About Me (Laura Olive Sackton)
I grew up in the suburbs of Boston, but I’ve always been happiest high in the mountains, near the ocean, or working in farm fields. I have loved books for as long as I can remember. I started writing a fantasy novel in elementary school and I started keeping a list of every book I read when I was 15. I’ve devoted my adult life to farming: for the past fourteen years, I’ve grown vegetables on farms of all sizes in Massachusetts and Vermont.
After seven years of owning and operating my own farm business, I decided it was time for a new adventure. I sold the farm and moved to the tiny island of Nantucket. I’m working as a landscaper now, which leaves me ample time in the winter for wrangling a novel-in-progress, taking long meandering walks with my dog, reading, and baking all the cookies. In addition to books, I love the ocean in all weather, winter, spreadsheets, fall vegetables, puzzles, wool sweaters, and the amazing community of people I am lucky enough to call home.
I’m also a contributor over at Book Riot, which is a pretty awesome place to hang out, especially if you want your TBR to explode exponentially every day. I’m not kidding.
You can get in touch with me here.
About the Blog
Books are how I understand the world. I read books purely for pleasure, of course: because the act of reading fills me with joy, transports me, comforts me, thrills me. But I also use books to make sense of being a human in a world that is as broken and cold and terrifying as it is beautiful. Reading challenges me. It forces me to think about things in new ways. Books capture and illuminate all of the messy experience of what it feels like to be a human being on this planet. Books are full of courage that inspires me and the sort of deep and abiding love that leaves me breathless with gratitude. Sometimes there is so much joy between the pages of a book that it feels, absolutely and completely, mine: in my bones, my breath, my bloodstream.
Most of all, books open me. This is the truest verb I can come up with to describe what happens when I read. It is a feeling of expansion. I will never know what it’s like to be someone who isn’t me: a white, queer, cisgender woman from a wealthy background, a writer, a reader, a lover of mountains and ocean, a devout New Englander, an atheist. I see and understand and react to the world with my own specific brain, marked by my unique identity and experience. I don’t presume to think that reading books will allow me to truly understand what it is like to be someone who is not me. But books open me. Stories—fictional and true—are as close as any of us come to inhabiting each other’s skin. Everything I read becomes a part of who I am, lodges somewhere in my brain, shifts my perspective, alters my identity. There is only so far we can ever reach outside of ourselves. Books are what draw me into the world and toward other humans. The more I read—and especially the more different kinds of stories I read—the harder my brain works and shifts and changes.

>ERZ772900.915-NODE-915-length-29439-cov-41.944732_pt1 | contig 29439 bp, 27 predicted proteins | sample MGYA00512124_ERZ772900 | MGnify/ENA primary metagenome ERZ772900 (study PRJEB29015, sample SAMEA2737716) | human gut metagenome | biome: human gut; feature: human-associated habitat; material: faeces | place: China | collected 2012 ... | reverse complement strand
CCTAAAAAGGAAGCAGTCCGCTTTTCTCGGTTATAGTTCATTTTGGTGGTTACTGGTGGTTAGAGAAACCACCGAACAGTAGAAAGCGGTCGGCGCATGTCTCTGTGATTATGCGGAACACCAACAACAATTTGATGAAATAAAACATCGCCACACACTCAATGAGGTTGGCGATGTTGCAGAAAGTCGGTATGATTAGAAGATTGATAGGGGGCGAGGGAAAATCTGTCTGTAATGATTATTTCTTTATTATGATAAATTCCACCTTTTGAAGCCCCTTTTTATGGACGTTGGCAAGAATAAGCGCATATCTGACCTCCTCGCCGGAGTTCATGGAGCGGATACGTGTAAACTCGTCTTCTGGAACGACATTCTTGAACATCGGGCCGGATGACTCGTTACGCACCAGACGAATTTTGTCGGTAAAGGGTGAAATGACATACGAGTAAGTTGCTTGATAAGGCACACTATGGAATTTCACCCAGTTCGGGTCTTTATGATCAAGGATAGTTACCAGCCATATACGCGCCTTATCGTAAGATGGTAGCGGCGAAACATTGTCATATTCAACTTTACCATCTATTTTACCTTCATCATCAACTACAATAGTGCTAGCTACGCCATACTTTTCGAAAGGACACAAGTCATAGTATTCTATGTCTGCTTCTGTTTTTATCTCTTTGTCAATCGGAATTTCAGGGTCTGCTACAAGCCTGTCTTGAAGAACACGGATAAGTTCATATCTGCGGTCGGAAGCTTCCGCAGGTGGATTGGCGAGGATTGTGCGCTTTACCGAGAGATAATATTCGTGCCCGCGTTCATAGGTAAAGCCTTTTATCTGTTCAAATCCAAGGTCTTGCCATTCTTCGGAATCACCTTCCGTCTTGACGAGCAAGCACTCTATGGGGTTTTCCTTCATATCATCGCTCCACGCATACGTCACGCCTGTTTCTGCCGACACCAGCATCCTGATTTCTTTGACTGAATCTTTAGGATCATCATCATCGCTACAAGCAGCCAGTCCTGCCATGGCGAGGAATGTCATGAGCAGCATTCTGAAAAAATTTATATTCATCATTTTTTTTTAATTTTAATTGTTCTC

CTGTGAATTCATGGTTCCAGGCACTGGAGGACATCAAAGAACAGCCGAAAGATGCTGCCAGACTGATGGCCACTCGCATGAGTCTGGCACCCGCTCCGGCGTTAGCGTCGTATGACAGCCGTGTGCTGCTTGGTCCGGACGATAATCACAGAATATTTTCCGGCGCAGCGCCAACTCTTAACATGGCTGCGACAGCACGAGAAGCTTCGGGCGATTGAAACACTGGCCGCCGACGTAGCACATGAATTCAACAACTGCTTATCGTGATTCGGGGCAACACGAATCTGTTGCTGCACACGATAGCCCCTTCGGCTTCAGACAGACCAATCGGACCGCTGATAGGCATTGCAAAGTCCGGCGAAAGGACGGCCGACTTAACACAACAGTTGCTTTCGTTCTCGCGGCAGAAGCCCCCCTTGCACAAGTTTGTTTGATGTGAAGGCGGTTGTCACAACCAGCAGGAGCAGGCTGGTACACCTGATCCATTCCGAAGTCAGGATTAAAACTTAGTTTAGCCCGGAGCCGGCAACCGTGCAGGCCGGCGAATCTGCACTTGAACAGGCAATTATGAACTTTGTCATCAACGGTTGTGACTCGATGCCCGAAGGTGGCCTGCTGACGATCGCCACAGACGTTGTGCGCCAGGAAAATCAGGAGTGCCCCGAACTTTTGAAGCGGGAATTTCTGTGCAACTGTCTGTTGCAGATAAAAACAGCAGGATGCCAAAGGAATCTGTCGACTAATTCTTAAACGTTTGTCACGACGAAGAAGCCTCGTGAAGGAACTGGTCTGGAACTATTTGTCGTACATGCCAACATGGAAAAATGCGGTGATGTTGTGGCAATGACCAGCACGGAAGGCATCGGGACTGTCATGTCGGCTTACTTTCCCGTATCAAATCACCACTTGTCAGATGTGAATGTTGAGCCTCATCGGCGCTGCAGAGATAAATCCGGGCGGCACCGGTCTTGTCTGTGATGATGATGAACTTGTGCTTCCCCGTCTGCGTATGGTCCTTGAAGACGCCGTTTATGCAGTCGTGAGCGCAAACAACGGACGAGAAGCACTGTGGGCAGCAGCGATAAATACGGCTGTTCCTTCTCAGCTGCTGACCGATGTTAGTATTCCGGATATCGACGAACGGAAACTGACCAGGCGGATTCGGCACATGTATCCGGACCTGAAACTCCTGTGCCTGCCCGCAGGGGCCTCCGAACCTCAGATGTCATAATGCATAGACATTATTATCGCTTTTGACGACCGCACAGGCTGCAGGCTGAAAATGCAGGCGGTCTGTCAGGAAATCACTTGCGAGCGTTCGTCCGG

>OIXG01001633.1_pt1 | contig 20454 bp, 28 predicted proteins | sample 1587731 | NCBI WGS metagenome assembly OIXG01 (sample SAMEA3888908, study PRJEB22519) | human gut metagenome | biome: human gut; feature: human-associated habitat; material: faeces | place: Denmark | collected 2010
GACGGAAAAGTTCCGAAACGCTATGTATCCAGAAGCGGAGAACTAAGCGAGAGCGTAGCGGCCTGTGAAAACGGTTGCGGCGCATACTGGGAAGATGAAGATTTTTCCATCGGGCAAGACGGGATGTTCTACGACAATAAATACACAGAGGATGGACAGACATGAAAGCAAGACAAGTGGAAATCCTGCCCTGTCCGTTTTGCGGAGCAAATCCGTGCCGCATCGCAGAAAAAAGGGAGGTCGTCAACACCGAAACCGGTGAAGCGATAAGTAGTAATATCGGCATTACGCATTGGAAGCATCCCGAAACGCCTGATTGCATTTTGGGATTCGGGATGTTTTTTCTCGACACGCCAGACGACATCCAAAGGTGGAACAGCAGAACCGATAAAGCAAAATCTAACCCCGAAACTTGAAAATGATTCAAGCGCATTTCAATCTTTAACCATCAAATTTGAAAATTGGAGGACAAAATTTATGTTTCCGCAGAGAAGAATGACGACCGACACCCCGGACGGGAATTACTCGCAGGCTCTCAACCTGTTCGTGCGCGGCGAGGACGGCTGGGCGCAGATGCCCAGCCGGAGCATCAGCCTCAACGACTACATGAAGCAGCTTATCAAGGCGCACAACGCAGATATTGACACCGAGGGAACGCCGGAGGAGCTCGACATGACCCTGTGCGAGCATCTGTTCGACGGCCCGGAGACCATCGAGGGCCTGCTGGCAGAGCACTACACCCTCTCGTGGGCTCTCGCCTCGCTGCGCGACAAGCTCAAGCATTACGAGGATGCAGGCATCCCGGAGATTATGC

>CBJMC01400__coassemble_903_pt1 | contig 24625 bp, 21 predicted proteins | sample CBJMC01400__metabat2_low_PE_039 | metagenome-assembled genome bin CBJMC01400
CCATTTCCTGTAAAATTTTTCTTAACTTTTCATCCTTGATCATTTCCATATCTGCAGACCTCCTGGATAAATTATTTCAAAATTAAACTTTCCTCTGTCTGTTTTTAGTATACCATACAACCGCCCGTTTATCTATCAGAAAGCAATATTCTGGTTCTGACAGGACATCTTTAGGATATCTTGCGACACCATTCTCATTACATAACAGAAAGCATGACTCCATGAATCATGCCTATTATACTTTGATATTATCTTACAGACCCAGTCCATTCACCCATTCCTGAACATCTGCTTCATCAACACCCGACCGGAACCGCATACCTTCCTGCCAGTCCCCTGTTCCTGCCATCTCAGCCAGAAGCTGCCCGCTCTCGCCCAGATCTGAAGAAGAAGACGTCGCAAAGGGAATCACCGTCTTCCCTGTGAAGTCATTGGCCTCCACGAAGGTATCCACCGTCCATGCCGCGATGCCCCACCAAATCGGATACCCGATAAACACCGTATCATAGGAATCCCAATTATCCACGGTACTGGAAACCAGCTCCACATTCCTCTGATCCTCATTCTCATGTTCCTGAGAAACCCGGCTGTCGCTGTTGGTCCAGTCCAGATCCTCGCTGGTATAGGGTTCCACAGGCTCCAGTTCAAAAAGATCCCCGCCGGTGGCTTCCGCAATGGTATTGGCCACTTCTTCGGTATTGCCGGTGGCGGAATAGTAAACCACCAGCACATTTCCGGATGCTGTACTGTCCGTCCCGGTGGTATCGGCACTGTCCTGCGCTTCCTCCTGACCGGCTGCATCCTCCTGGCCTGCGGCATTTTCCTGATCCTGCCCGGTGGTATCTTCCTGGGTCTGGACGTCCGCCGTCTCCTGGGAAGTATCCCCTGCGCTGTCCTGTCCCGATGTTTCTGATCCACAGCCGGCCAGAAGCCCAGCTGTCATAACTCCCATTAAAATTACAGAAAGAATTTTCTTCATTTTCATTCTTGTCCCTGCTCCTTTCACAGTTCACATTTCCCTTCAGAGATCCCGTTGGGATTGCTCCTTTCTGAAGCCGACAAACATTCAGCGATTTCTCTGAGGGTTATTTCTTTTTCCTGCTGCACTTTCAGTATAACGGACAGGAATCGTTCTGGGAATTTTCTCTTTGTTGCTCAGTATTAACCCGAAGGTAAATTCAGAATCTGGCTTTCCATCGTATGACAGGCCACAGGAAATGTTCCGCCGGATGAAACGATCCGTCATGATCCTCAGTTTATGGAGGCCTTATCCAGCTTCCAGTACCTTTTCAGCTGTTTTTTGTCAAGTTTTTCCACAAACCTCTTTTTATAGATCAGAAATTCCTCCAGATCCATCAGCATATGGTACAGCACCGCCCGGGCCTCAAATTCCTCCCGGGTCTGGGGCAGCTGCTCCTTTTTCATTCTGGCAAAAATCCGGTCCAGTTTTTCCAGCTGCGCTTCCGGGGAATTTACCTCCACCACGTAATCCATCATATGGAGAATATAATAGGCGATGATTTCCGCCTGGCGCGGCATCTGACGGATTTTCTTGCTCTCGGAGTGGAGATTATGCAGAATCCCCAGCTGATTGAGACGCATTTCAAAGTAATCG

Books allow me to see—and begin to understand—truths that are mine, truths that are not mine. Books affect my actions. Books teach me how to be a thoughtful, compassionate, courageous human.
As I gobble up all the books I can get my hands on, I want to think critically about what I’m reading. How do I choose the books I read? What books do I have access to? What makes me love or hate a book? How do books affect my life? How do they stay with me? How does my identity shape what I read? How do I use what I learn from books? How do I use reading as a part of my activism, to fight for racial justice, queer and trans rights, immigrant rights? How do books shape the world we live in, the times we live, the fabric of our culture?
This blog is my attempt to wrestle with those questions. It is a love letter to books and and also a call to action, not only for myself, but for all of us: how can we, as readers, make sense of and respond to the horrors and injustices that are perpetrated daily in this world?